Hi all,

I’m gonna go to Ireland to learn English. I’d like to get to know typical Irish English idioms, slang I might need to know. I wonder if there’s special grammar that is used by the Irish. I met an intersting one when instead of „He has just sold his car”, the following was said „He is after selling his car”. Is it comprehensible to English speakers from other parts of the world? Do you know others?

Thanks in advance

Hello, Jupath, welcome!
I've moved your post to the "Vocabulary & Idioms" section, I think there will be more readers here!
Welcome jupath.

The Irish do have their own phraseology.
He is after selling his car

This would be understood in the context that is was spoken by an Irish person, but I think it means "he wants to sell his car" rather than that he has already sold it.

A book which I have often seen mentioned on the web is Hiberno-English Dictionary by Terence Patrick Dolan which is available from Amazon.
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Hello Abbie,

Thank you for your reply. I will see that dictionary on Amazon.

And what about pronunciation? Is it also barely comprehensible? Once when I was talking two Irish guys I understood almost all they said to me but I didn’t really understand when they was talking each other. Is there a kind of huge difference for a native speaker as well?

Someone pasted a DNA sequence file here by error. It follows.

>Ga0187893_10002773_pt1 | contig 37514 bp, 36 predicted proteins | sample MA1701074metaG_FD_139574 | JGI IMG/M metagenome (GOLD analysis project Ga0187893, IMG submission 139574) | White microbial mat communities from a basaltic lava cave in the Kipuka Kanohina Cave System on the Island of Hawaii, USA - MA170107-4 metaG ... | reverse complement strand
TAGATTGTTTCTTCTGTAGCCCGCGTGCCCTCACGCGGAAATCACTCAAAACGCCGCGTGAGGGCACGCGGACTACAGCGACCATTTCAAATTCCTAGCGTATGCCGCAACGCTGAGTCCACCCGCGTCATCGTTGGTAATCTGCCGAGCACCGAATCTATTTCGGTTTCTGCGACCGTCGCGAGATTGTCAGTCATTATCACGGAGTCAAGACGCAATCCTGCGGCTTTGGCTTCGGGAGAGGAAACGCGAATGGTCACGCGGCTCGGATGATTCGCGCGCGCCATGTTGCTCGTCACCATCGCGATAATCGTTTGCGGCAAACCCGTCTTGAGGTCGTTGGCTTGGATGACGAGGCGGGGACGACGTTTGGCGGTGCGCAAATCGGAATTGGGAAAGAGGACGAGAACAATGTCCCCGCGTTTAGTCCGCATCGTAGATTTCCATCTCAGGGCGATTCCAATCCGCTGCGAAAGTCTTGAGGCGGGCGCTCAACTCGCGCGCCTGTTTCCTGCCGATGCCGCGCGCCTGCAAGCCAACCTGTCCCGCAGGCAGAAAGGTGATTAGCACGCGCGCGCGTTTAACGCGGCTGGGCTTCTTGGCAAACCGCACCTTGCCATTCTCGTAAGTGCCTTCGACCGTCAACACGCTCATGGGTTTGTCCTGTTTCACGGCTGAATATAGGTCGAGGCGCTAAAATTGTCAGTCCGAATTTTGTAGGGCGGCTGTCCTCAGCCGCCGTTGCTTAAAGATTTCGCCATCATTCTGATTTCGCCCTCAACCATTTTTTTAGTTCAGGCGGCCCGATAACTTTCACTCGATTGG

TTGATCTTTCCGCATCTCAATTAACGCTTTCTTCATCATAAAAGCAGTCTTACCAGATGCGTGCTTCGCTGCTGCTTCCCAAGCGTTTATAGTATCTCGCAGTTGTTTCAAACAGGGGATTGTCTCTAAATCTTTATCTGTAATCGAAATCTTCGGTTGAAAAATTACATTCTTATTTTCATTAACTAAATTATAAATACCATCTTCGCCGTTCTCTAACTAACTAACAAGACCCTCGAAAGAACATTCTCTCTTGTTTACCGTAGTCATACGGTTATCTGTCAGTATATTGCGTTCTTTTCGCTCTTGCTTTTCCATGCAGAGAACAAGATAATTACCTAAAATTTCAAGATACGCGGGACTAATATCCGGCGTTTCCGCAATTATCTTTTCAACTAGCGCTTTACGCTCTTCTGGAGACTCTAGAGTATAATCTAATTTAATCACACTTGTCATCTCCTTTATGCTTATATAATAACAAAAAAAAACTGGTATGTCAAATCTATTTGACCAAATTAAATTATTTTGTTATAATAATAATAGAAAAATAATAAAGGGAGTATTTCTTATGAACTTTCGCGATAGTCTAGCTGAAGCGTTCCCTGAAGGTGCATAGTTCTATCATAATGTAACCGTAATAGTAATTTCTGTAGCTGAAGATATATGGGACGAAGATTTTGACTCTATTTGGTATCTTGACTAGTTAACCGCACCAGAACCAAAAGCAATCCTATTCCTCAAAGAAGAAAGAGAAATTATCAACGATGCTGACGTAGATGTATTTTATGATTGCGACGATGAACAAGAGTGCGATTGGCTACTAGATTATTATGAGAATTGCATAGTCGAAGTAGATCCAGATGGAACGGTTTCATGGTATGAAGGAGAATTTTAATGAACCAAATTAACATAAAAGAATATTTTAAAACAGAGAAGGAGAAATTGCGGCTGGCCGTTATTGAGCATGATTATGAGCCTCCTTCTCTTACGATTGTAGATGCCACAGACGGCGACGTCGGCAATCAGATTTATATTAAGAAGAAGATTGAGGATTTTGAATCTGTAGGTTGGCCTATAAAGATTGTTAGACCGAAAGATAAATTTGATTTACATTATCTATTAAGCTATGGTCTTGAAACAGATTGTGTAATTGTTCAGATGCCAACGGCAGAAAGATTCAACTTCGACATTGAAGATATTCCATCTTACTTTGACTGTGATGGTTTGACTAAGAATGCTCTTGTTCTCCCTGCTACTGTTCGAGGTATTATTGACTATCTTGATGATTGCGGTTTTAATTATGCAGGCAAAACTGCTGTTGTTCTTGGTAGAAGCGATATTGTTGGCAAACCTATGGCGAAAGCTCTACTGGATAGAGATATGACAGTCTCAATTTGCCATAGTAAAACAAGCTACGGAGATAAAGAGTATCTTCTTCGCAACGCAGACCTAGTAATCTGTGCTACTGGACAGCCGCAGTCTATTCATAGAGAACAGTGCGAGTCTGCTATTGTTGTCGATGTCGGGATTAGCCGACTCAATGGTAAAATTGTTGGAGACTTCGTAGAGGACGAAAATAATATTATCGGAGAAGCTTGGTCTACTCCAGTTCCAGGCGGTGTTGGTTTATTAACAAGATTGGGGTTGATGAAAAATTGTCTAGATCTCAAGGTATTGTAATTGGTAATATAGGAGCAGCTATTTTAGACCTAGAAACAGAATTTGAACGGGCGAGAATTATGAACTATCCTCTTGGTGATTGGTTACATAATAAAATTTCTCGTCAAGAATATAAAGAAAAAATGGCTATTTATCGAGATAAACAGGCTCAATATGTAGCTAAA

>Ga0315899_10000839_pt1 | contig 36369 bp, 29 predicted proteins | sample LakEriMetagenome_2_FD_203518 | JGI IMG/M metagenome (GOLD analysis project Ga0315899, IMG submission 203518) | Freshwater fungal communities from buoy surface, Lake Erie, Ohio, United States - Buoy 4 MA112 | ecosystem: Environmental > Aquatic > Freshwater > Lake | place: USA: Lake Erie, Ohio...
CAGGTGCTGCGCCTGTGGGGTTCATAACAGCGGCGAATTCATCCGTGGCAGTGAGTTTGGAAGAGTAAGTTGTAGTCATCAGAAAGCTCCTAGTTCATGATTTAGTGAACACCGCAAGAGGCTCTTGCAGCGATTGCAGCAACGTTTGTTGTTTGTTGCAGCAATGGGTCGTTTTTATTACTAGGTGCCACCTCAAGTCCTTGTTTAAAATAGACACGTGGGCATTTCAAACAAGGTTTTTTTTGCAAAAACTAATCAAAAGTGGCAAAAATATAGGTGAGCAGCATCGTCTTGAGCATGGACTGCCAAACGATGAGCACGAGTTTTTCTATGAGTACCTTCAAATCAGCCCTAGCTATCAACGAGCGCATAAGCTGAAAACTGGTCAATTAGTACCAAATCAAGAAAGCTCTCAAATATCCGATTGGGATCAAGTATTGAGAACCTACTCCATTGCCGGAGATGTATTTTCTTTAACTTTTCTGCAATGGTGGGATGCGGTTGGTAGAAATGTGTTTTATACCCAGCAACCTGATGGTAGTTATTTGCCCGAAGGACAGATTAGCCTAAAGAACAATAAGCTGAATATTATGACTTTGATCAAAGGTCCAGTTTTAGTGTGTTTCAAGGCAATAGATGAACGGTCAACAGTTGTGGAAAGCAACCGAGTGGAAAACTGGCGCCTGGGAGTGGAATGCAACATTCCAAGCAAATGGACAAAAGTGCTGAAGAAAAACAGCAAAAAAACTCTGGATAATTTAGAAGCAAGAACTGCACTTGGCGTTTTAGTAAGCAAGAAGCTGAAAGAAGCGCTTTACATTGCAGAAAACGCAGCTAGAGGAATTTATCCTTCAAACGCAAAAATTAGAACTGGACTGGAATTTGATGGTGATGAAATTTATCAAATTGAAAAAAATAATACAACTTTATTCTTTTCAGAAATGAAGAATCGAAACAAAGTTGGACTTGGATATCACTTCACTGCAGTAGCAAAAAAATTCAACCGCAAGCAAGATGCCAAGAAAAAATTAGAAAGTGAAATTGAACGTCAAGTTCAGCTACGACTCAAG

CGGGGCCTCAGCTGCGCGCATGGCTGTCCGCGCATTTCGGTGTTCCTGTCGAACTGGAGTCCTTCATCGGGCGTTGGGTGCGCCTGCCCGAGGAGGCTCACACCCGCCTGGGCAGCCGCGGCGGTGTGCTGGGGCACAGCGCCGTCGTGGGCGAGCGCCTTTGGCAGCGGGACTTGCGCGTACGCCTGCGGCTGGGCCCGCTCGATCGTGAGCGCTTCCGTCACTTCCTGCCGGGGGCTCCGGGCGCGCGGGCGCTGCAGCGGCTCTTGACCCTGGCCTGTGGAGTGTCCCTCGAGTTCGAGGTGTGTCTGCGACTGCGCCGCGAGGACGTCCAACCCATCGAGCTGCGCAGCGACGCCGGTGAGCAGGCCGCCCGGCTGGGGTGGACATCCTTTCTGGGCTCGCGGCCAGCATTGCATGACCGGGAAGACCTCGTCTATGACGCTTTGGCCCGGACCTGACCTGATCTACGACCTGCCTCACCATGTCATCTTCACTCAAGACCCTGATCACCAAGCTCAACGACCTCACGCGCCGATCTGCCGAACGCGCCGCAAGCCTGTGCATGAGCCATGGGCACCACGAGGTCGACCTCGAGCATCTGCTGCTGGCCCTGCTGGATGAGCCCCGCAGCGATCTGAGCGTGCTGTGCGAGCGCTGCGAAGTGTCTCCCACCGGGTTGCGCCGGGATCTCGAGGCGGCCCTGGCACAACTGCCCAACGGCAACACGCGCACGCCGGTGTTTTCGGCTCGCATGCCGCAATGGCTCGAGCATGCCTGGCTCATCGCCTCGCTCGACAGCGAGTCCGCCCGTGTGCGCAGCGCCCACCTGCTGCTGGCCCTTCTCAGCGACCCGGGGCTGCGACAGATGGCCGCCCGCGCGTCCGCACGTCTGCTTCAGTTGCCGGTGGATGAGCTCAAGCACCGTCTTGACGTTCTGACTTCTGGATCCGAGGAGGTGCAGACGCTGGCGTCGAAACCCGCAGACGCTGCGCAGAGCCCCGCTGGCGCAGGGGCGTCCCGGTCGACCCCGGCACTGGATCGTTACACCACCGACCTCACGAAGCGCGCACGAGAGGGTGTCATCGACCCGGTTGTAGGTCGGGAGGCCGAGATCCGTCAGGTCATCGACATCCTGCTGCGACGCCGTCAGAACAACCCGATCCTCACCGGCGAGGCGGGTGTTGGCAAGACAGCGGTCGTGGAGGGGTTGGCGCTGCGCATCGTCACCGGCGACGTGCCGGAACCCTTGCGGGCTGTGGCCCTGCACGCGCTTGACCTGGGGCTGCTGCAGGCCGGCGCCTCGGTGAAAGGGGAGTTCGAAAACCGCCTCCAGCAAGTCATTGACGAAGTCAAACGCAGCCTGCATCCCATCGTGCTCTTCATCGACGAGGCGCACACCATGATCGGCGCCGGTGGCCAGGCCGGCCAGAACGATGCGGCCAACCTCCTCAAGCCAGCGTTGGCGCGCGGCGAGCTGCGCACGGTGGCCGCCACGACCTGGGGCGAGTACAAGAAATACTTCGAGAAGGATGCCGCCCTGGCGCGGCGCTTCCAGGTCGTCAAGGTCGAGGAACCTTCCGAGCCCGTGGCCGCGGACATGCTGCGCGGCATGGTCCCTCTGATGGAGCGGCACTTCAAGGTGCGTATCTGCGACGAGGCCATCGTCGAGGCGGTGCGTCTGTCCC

Do you mean a BrE native speaker, judpath? And I assume you are referring to Eire rather than N. Ireland - where the accent is completely different.

Like all areas in which Eng. is the first language, there are a variety of accents and dialects. As a learner, your ear will tune into the spoken form you hear most often, so you will quickly learn to understand speech in Ireland. You will probably develop an Irish accent yourself, which is no problem, as it is very musical.
Yes, I mean a BrE speaker. I hope I'll develop musical accent in Ireland (of course in Eire).

Thank you for your help, Abbie! Emotion: smile
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Hi, 'He's after selling his car' means 'He has just sold his car'. In Gaelic, we say 'Ta se tar eis...' ehich means 'He has just...' but when it is directly translated into English it translates as 'He's after...'. It's part o f Hiberno-English we speak in Ireland.
Hope that helps